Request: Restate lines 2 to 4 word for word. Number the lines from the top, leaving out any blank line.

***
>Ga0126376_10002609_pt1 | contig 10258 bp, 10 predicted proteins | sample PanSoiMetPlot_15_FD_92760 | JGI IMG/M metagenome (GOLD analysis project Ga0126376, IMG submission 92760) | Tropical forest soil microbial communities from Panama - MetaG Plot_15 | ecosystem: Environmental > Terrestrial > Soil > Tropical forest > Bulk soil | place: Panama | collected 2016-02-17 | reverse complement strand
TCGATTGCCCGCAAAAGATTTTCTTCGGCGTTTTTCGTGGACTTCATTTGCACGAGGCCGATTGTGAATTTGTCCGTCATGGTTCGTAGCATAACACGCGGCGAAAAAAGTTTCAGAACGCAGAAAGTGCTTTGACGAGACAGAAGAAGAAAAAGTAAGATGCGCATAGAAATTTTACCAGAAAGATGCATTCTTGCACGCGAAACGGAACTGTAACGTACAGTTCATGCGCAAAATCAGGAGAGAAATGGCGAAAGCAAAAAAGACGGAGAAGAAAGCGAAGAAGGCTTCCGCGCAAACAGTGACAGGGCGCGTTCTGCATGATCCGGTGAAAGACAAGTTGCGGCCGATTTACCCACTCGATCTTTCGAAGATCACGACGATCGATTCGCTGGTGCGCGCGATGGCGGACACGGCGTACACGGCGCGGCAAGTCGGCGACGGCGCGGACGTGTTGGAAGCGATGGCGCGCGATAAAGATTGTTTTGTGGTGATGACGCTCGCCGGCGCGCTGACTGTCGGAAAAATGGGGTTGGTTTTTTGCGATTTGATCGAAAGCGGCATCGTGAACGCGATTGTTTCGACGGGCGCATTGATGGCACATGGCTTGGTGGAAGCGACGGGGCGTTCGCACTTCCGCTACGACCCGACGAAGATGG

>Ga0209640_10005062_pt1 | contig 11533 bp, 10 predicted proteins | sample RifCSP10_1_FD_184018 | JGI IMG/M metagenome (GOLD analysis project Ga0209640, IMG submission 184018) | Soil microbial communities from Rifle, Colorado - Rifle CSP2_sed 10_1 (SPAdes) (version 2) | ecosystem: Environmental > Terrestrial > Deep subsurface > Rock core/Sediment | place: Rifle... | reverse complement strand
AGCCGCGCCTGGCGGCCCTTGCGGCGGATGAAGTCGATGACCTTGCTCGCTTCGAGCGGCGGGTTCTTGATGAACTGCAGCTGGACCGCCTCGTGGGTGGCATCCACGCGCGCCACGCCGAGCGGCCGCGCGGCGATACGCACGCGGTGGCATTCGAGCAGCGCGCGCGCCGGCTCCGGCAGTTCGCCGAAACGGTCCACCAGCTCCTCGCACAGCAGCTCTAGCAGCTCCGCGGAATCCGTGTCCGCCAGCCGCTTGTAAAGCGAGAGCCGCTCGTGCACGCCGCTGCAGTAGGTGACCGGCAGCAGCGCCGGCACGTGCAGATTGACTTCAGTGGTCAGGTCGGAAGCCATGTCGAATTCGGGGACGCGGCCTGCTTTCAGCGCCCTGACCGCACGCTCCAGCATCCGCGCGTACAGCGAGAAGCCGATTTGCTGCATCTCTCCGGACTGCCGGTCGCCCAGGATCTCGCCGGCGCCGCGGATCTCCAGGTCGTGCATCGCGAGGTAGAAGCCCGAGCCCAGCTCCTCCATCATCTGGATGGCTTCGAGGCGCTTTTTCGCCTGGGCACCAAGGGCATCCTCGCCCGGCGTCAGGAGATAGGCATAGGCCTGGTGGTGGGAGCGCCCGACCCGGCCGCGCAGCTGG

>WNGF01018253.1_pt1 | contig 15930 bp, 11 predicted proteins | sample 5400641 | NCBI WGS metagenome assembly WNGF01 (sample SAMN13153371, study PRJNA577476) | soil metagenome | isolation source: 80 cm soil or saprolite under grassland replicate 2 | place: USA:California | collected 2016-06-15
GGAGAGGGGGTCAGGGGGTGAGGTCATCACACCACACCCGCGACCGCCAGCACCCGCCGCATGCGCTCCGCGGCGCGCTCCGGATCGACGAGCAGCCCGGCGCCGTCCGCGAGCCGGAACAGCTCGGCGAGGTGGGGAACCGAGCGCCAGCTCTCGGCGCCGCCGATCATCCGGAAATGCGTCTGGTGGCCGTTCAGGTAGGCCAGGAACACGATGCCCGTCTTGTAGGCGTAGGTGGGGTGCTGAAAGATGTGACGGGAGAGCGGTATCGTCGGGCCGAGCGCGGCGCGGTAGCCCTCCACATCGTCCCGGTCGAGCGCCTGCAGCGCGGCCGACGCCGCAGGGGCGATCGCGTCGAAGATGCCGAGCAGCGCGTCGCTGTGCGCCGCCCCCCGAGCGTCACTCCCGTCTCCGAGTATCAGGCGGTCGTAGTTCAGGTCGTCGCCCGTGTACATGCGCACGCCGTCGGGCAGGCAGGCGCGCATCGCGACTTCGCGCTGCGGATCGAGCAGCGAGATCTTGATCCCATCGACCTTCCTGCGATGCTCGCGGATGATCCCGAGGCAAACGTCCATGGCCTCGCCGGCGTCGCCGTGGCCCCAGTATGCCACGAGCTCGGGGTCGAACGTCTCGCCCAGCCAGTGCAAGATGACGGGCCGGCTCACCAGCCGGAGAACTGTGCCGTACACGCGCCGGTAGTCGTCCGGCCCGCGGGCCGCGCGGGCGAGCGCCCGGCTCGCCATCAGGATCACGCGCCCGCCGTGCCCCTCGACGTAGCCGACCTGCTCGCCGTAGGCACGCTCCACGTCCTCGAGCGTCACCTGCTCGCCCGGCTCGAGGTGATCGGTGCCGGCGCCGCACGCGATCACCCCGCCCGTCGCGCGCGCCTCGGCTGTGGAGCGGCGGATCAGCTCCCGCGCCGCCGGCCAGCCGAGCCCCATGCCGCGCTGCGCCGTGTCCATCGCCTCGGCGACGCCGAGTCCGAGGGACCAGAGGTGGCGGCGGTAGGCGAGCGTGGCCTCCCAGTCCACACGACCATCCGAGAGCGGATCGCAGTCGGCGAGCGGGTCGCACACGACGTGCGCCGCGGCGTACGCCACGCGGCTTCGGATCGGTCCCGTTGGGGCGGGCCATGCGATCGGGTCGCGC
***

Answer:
TCGATTGCCCGCAAAAGATTTTCTTCGGCGTTTTTCGTGGACTTCATTTGCACGAGGCCGATTGTGAATTTGTCCGTCATGGTTCGTAGCATAACACGCGGCGAAAAAAGTTTCAGAACGCAGAAAGTGCTTTGACGAGACAGAAGAAGAAAAAGTAAGATGCGCATAGAAATTTTACCAGAAAGATGCATTCTTGCACGCGAAACGGAACTGTAACGTACAGTTCATGCGCAAAATCAGGAGAGAAATGGCGAAAGCAAAAAAGACGGAGAAGAAAGCGAAGAAGGCTTCCGCGCAAACAGTGACAGGGCGCGTTCTGCATGATCCGGTGAAAGACAAGTTGCGGCCGATTTACCCACTCGATCTTTCGAAGATCACGACGATCGATTCGCTGGTGCGCGCGATGGCGGACACGGCGTACACGGCGCGGCAAGTCGGCGACGGCGCGGACGTGTTGGAAGCGATGGCGCGCGATAAAGATTGTTTTGTGGTGATGACGCTCGCCGGCGCGCTGACTGTCGGAAAAATGGGGTTGGTTTTTTGCGATTTGATCGAAAGCGGCATCGTGAACGCGATTGTTTCGACGGGCGCATTGATGGCACATGGCTTGGTGGAAGCGACGGGGCGTTCGCACTTCCGCTACGACCCGACGAAGATGG

>Ga0209640_10005062_pt1 | contig 11533 bp, 10 predicted proteins | sample RifCSP10_1_FD_184018 | JGI IMG/M metagenome (GOLD analysis project Ga0209640, IMG submission 184018) | Soil microbial communities from Rifle, Colorado - Rifle CSP2_sed 10_1 (SPAdes) (version 2) | ecosystem: Environmental > Terrestrial > Deep subsurface > Rock core/Sediment | place: Rifle... | reverse complement strand
AGCCGCGCCTGGCGGCCCTTGCGGCGGATGAAGTCGATGACCTTGCTCGCTTCGAGCGGCGGGTTCTTGATGAACTGCAGCTGGACCGCCTCGTGGGTGGCATCCACGCGCGCCACGCCGAGCGGCCGCGCGGCGATACGCACGCGGTGGCATTCGAGCAGCGCGCGCGCCGGCTCCGGCAGTTCGCCGAAACGGTCCACCAGCTCCTCGCACAGCAGCTCTAGCAGCTCCGCGGAATCCGTGTCCGCCAGCCGCTTGTAAAGCGAGAGCCGCTCGTGCACGCCGCTGCAGTAGGTGACCGGCAGCAGCGCCGGCACGTGCAGATTGACTTCAGTGGTCAGGTCGGAAGCCATGTCGAATTCGGGGACGCGGCCTGCTTTCAGCGCCCTGACCGCACGCTCCAGCATCCGCGCGTACAGCGAGAAGCCGATTTGCTGCATCTCTCCGGACTGCCGGTCGCCCAGGATCTCGCCGGCGCCGCGGATCTCCAGGTCGTGCATCGCGAGGTAGAAGCCCGAGCCCAGCTCCTCCATCATCTGGATGGCTTCGAGGCGCTTTTTCGCCTGGGCACCAAGGGCATCCTCGCCCGGCGTCAGGAGATAGGCATAGGCCTGGTGGTGGGAGCGCCCGACCCGGCCGCGCAGCTGG